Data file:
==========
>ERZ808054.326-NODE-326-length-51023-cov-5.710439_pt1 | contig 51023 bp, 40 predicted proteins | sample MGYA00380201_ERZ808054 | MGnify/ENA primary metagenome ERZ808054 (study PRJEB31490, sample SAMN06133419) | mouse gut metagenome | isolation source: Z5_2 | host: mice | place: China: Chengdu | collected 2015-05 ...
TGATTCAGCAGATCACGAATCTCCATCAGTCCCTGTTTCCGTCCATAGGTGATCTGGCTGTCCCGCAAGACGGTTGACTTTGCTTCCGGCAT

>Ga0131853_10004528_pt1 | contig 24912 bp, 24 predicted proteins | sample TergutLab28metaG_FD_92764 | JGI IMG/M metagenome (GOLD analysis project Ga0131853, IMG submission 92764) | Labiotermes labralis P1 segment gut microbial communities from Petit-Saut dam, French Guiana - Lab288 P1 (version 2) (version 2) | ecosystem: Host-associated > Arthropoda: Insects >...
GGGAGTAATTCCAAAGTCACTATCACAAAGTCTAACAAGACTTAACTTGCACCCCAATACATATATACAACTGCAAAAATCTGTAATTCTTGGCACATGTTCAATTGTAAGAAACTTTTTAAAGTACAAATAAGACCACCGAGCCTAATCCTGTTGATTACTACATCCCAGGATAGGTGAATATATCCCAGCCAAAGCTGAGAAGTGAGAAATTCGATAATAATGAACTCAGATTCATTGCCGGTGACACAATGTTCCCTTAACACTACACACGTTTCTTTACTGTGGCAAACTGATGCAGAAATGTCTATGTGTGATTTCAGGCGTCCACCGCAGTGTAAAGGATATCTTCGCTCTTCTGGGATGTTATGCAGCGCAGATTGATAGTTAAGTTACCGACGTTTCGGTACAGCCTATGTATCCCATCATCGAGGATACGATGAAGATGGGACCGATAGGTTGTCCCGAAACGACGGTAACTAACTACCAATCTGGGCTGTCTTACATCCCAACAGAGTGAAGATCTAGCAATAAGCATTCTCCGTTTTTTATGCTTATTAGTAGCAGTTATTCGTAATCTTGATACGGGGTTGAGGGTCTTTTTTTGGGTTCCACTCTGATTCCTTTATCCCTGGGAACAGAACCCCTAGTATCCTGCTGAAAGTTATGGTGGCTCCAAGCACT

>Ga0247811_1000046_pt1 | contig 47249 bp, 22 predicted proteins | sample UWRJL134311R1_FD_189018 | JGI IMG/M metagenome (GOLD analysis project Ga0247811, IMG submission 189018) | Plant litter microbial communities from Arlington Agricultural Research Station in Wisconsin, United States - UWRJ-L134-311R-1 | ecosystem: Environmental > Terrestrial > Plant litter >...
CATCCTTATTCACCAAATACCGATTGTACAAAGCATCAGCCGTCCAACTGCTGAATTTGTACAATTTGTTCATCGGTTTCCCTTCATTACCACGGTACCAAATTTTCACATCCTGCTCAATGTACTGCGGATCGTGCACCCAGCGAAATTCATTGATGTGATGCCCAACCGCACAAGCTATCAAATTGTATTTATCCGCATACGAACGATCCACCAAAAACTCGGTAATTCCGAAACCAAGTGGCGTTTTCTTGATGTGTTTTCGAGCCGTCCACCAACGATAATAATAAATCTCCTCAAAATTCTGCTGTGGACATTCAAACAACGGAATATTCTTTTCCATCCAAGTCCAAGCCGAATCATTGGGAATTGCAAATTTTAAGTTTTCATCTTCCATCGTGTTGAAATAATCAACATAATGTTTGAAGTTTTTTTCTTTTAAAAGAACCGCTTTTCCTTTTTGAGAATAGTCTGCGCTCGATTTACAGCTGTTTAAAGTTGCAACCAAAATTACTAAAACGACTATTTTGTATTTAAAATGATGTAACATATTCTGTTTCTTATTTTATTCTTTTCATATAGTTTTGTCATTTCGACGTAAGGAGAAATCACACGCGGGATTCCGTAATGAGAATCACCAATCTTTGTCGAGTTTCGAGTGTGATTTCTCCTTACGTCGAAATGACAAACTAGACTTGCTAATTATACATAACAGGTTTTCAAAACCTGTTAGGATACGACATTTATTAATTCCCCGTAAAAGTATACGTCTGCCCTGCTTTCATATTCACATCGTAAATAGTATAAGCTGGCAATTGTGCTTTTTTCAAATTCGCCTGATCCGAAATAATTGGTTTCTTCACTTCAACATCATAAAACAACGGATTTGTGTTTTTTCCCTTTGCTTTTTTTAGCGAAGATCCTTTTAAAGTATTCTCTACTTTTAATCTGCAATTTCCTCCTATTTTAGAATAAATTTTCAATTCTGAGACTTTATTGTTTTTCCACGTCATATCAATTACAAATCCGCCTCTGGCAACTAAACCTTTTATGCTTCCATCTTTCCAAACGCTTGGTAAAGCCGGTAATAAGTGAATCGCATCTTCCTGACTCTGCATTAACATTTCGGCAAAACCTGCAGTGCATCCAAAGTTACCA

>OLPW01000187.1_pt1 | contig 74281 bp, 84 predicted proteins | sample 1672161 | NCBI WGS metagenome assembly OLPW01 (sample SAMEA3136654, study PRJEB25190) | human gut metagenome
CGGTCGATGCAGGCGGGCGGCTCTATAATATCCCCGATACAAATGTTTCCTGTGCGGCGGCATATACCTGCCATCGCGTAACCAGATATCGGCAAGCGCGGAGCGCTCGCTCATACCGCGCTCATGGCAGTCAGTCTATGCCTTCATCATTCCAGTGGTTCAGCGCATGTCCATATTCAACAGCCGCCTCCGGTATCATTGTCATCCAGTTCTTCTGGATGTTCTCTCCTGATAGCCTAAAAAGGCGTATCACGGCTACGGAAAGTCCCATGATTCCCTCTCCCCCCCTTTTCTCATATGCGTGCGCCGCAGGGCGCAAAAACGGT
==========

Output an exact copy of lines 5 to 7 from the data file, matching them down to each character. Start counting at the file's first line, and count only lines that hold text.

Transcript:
>Ga0247811_1000046_pt1 | contig 47249 bp, 22 predicted proteins | sample UWRJL134311R1_FD_189018 | JGI IMG/M metagenome (GOLD analysis project Ga0247811, IMG submission 189018) | Plant litter microbial communities from Arlington Agricultural Research Station in Wisconsin, United States - UWRJ-L134-311R-1 | ecosystem: Environmental > Terrestrial > Plant litter >...
CATCCTTATTCACCAAATACCGATTGTACAAAGCATCAGCCGTCCAACTGCTGAATTTGTACAATTTGTTCATCGGTTTCCCTTCATTACCACGGTACCAAATTTTCACATCCTGCTCAATGTACTGCGGATCGTGCACCCAGCGAAATTCATTGATGTGATGCCCAACCGCACAAGCTATCAAATTGTATTTATCCGCATACGAACGATCCACCAAAAACTCGGTAATTCCGAAACCAAGTGGCGTTTTCTTGATGTGTTTTCGAGCCGTCCACCAACGATAATAATAAATCTCCTCAAAATTCTGCTGTGGACATTCAAACAACGGAATATTCTTTTCCATCCAAGTCCAAGCCGAATCATTGGGAATTGCAAATTTTAAGTTTTCATCTTCCATCGTGTTGAAATAATCAACATAATGTTTGAAGTTTTTTTCTTTTAAAAGAACCGCTTTTCCTTTTTGAGAATAGTCTGCGCTCGATTTACAGCTGTTTAAAGTTGCAACCAAAATTACTAAAACGACTATTTTGTATTTAAAATGATGTAACATATTCTGTTTCTTATTTTATTCTTTTCATATAGTTTTGTCATTTCGACGTAAGGAGAAATCACACGCGGGATTCCGTAATGAGAATCACCAATCTTTGTCGAGTTTCGAGTGTGATTTCTCCTTACGTCGAAATGACAAACTAGACTTGCTAATTATACATAACAGGTTTTCAAAACCTGTTAGGATACGACATTTATTAATTCCCCGTAAAAGTATACGTCTGCCCTGCTTTCATATTCACATCGTAAATAGTATAAGCTGGCAATTGTGCTTTTTTCAAATTCGCCTGATCCGAAATAATTGGTTTCTTCACTTCAACATCATAAAACAACGGATTTGTGTTTTTTCCCTTTGCTTTTTTTAGCGAAGATCCTTTTAAAGTATTCTCTACTTTTAATCTGCAATTTCCTCCTATTTTAGAATAAATTTTCAATTCTGAGACTTTATTGTTTTTCCACGTCATATCAATTACAAATCCGCCTCTGGCAACTAAACCTTTTATGCTTCCATCTTTCCAAACGCTTGGTAAAGCCGGTAATAAGTGAATCGCATCTTCCTGACTCTGCATTAACATTTCGGCAAAACCTGCAGTGCATCCAAAGTTACCA

>OLPW01000187.1_pt1 | contig 74281 bp, 84 predicted proteins | sample 1672161 | NCBI WGS metagenome assembly OLPW01 (sample SAMEA3136654, study PRJEB25190) | human gut metagenome